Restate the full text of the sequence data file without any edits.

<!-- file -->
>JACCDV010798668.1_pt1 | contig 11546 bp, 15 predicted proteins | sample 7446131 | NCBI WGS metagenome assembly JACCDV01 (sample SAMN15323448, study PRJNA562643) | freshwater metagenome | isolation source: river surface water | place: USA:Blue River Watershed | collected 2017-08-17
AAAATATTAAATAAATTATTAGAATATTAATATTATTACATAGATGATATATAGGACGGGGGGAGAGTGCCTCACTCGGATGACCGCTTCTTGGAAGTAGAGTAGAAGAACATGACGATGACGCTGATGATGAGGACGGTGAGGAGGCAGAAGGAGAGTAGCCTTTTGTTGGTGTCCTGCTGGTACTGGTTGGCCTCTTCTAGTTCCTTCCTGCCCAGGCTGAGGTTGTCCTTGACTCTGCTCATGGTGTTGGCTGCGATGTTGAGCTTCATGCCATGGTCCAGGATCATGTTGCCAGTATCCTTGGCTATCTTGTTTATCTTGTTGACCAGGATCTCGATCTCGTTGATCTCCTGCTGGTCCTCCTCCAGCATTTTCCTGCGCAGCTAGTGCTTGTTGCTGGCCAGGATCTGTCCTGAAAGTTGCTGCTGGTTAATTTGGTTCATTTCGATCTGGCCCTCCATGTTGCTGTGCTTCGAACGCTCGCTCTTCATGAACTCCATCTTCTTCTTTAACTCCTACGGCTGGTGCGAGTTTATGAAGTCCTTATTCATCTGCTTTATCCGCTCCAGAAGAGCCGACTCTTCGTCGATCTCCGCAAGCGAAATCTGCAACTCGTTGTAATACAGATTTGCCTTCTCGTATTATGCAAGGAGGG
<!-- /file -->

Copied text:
>JACCDV010798668.1_pt1 | contig 11546 bp, 15 predicted proteins | sample 7446131 | NCBI WGS metagenome assembly JACCDV01 (sample SAMN15323448, study PRJNA562643) | freshwater metagenome | isolation source: river surface water | place: USA:Blue River Watershed | collected 2017-08-17
AAAATATTAAATAAATTATTAGAATATTAATATTATTACATAGATGATATATAGGACGGGGGGAGAGTGCCTCACTCGGATGACCGCTTCTTGGAAGTAGAGTAGAAGAACATGACGATGACGCTGATGATGAGGACGGTGAGGAGGCAGAAGGAGAGTAGCCTTTTGTTGGTGTCCTGCTGGTACTGGTTGGCCTCTTCTAGTTCCTTCCTGCCCAGGCTGAGGTTGTCCTTGACTCTGCTCATGGTGTTGGCTGCGATGTTGAGCTTCATGCCATGGTCCAGGATCATGTTGCCAGTATCCTTGGCTATCTTGTTTATCTTGTTGACCAGGATCTCGATCTCGTTGATCTCCTGCTGGTCCTCCTCCAGCATTTTCCTGCGCAGCTAGTGCTTGTTGCTGGCCAGGATCTGTCCTGAAAGTTGCTGCTGGTTAATTTGGTTCATTTCGATCTGGCCCTCCATGTTGCTGTGCTTCGAACGCTCGCTCTTCATGAACTCCATCTTCTTCTTTAACTCCTACGGCTGGTGCGAGTTTATGAAGTCCTTATTCATCTGCTTTATCCGCTCCAGAAGAGCCGACTCTTCGTCGATCTCCGCAAGCGAAATCTGCAACTCGTTGTAATACAGATTTGCCTTCTCGTATTATGCAAGGAGGG